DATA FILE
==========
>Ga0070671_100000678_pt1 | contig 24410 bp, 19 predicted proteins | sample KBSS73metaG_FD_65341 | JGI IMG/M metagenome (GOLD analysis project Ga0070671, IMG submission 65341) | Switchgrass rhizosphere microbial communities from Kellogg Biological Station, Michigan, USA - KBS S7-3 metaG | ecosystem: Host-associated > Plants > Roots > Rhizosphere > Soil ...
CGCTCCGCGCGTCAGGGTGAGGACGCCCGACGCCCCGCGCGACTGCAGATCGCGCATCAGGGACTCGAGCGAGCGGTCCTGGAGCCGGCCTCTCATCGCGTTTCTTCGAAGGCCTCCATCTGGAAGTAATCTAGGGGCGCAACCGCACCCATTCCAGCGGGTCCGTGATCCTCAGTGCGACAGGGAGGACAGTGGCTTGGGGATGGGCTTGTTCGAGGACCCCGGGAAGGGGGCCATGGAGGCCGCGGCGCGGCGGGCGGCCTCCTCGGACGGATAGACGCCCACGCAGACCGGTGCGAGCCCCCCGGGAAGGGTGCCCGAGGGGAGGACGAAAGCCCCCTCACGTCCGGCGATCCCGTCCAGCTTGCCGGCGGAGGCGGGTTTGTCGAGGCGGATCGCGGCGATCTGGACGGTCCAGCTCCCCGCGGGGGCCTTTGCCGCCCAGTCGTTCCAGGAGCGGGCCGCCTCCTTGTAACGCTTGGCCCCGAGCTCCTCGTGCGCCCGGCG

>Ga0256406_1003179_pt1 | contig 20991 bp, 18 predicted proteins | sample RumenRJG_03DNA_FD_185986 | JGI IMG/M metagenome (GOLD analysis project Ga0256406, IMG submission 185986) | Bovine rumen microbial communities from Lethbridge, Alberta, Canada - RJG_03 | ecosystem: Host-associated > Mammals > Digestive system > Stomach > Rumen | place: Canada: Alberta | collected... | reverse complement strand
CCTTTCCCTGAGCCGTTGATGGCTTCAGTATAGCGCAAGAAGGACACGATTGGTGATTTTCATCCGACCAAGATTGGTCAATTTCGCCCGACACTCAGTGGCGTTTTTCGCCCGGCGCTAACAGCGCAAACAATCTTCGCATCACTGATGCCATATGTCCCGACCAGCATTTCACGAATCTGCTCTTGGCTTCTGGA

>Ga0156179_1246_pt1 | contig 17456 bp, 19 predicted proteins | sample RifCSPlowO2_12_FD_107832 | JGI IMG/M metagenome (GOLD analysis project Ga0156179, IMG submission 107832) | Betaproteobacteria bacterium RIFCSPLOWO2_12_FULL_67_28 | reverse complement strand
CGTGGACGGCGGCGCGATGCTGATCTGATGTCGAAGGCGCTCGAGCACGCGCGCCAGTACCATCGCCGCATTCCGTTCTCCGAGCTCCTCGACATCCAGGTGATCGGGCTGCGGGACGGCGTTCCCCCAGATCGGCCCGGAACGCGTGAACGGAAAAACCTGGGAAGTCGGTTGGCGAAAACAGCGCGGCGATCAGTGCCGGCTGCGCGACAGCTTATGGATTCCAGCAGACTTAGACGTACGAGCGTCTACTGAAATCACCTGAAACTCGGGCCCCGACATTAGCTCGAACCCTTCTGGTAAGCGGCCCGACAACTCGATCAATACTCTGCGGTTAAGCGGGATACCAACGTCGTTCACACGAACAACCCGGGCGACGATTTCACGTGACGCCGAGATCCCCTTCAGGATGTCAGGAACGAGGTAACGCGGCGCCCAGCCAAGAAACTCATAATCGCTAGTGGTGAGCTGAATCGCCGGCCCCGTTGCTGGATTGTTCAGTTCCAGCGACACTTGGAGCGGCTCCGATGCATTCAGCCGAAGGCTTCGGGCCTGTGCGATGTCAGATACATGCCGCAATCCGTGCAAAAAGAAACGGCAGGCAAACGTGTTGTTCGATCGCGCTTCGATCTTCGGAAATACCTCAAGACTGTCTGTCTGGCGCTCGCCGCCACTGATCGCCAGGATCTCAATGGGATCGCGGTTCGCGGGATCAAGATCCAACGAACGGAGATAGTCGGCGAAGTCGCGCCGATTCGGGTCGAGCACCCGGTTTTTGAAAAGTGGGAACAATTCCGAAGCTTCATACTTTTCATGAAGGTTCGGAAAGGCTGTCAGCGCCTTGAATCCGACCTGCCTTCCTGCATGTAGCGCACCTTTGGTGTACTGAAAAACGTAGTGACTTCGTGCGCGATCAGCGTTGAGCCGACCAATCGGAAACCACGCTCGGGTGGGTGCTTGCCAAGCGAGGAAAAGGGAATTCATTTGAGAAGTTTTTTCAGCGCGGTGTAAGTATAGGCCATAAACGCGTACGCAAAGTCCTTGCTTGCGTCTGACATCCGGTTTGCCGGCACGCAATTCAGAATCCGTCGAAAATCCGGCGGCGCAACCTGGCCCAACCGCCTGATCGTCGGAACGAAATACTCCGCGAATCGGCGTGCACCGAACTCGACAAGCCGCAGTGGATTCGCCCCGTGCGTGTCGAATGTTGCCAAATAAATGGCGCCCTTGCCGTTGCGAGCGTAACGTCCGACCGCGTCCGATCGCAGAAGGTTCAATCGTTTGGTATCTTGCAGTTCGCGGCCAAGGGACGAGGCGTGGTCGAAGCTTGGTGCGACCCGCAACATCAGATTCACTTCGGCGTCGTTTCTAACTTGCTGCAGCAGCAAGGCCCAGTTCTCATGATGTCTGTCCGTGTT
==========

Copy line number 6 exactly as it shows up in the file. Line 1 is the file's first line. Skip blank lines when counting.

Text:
CGTGGACGGCGGCGCGATGCTGATCTGATGTCGAAGGCGCTCGAGCACGCGCGCCAGTACCATCGCCGCATTCCGTTCTCCGAGCTCCTCGACATCCAGGTGATCGGGCTGCGGGACGGCGTTCCCCCAGATCGGCCCGGAACGCGTGAACGGAAAAACCTGGGAAGTCGGTTGGCGAAAACAGCGCGGCGATCAGTGCCGGCTGCGCGACAGCTTATGGATTCCAGCAGACTTAGACGTACGAGCGTCTACTGAAATCACCTGAAACTCGGGCCCCGACATTAGCTCGAACCCTTCTGGTAAGCGGCCCGACAACTCGATCAATACTCTGCGGTTAAGCGGGATACCAACGTCGTTCACACGAACAACCCGGGCGACGATTTCACGTGACGCCGAGATCCCCTTCAGGATGTCAGGAACGAGGTAACGCGGCGCCCAGCCAAGAAACTCATAATCGCTAGTGGTGAGCTGAATCGCCGGCCCCGTTGCTGGATTGTTCAGTTCCAGCGACACTTGGAGCGGCTCCGATGCATTCAGCCGAAGGCTTCGGGCCTGTGCGATGTCAGATACATGCCGCAATCCGTGCAAAAAGAAACGGCAGGCAAACGTGTTGTTCGATCGCGCTTCGATCTTCGGAAATACCTCAAGACTGTCTGTCTGGCGCTCGCCGCCACTGATCGCCAGGATCTCAATGGGATCGCGGTTCGCGGGATCAAGATCCAACGAACGGAGATAGTCGGCGAAGTCGCGCCGATTCGGGTCGAGCACCCGGTTTTTGAAAAGTGGGAACAATTCCGAAGCTTCATACTTTTCATGAAGGTTCGGAAAGGCTGTCAGCGCCTTGAATCCGACCTGCCTTCCTGCATGTAGCGCACCTTTGGTGTACTGAAAAACGTAGTGACTTCGTGCGCGATCAGCGTTGAGCCGACCAATCGGAAACCACGCTCGGGTGGGTGCTTGCCAAGCGAGGAAAAGGGAATTCATTTGAGAAGTTTTTTCAGCGCGGTGTAAGTATAGGCCATAAACGCGTACGCAAAGTCCTTGCTTGCGTCTGACATCCGGTTTGCCGGCACGCAATTCAGAATCCGTCGAAAATCCGGCGGCGCAACCTGGCCCAACCGCCTGATCGTCGGAACGAAATACTCCGCGAATCGGCGTGCACCGAACTCGACAAGCCGCAGTGGATTCGCCCCGTGCGTGTCGAATGTTGCCAAATAAATGGCGCCCTTGCCGTTGCGAGCGTAACGTCCGACCGCGTCCGATCGCAGAAGGTTCAATCGTTTGGTATCTTGCAGTTCGCGGCCAAGGGACGAGGCGTGGTCGAAGCTTGGTGCGACCCGCAACATCAGATTCACTTCGGCGTCGTTTCTAACTTGCTGCAGCAGCAAGGCCCAGTTCTCATGATGTCTGTCCGTGTT